This study shows a new early warning sign for heart disease

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In a recent study published in the Journal of the American Heart Association, researchers found that the build-up of calcium in a major artery outside of the heart could predict a future heart attack or stroke.

The finding could help doctors identify people at risk of heart disease years before symptoms arise.

The research is from Edith Cowan University. One author is Associate Professor Josh Lewis.

In the study, the team analyzed 52 previous studies, and they found that people who have abdominal aortic calcification (AAC) have a two to four times higher risk of a future cardiovascular event.

They also found the more extensive the calcium in the blood vessel wall, the greater the risk of future cardiovascular events and people with AAC and chronic kidney disease were at even greater risk than those from the general population with AAC.

Calcium can build up in the blood vessel wall and harden the arteries, blocking blood supply or causing plaque rupture, which is a leading cause of heart attacks and strokes.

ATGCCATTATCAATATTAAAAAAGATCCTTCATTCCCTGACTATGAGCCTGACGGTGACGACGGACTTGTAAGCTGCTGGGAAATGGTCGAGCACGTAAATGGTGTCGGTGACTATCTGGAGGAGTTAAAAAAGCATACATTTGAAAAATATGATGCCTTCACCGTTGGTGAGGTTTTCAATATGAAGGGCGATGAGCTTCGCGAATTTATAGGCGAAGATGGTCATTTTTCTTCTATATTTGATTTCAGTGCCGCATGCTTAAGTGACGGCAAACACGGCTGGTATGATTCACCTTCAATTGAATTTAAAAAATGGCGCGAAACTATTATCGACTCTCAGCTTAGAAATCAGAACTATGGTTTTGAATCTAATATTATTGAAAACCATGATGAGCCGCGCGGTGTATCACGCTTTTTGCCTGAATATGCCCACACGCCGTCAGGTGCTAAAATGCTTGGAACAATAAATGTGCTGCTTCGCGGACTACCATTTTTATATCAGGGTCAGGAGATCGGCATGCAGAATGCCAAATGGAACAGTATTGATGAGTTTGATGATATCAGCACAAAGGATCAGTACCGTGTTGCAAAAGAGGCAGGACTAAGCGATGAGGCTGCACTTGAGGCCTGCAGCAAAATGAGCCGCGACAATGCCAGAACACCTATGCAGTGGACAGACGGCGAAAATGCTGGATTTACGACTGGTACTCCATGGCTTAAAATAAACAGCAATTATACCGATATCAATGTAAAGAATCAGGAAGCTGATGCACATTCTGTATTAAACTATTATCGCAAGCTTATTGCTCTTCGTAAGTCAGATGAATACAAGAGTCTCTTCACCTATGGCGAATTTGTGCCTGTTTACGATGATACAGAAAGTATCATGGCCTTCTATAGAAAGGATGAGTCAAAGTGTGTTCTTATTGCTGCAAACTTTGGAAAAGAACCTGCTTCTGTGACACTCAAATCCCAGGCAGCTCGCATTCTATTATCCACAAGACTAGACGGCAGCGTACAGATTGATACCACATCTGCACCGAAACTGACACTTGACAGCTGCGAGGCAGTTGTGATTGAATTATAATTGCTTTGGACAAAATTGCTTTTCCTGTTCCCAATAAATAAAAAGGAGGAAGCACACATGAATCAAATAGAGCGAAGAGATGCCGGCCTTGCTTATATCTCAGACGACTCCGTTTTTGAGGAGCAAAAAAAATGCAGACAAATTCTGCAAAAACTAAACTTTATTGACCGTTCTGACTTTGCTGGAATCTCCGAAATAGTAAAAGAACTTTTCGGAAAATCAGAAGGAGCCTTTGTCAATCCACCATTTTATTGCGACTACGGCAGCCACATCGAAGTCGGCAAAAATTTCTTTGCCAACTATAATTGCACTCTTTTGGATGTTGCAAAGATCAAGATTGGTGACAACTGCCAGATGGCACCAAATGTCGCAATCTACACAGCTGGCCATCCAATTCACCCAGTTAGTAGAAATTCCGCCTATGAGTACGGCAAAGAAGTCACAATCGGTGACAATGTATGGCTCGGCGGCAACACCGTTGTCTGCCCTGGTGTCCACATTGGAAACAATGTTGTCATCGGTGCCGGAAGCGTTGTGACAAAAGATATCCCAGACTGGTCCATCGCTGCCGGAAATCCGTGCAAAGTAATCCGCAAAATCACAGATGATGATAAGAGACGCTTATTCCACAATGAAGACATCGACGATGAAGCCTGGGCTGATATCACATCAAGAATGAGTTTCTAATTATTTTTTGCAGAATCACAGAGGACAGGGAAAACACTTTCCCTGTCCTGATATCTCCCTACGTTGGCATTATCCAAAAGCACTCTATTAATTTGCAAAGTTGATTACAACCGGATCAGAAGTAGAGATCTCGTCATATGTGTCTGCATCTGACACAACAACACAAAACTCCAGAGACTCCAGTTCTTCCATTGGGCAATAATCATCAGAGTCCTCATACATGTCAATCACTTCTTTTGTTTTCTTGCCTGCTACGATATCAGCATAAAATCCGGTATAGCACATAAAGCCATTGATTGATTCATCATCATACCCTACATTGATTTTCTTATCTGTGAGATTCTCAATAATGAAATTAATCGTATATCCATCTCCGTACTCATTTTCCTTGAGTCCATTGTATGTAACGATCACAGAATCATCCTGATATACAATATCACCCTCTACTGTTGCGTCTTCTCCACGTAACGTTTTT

The factors contributing to artery calcification include a poor diet, a sedentary lifestyle, smoking, and genetics.

The team says heart disease is often a silent killer as many people don’t know they are at risk or that they have the early warning signs, such as abdominal or coronary artery calcification.

The abdominal aorta is one of the first sites where the build-up of calcium in the arteries can occur—even before the heart.

If doctors pick this up early, they can intervene and implement lifestyle and medication changes to help stop the condition from progressing.

The team hopes this discovery will lead to more people understanding their own risk of having a heart attack or stroke.

Abdominal aortic calcification is often picked up incidentally in many routine tests, such as lateral spine scans from bone density machines or x-rays, and now doctors have a much better idea of the prognosis in these people when it is seen.

This can signal an early warning for them that they need to investigate and assess their patient’s risk of heart attack or stroke.

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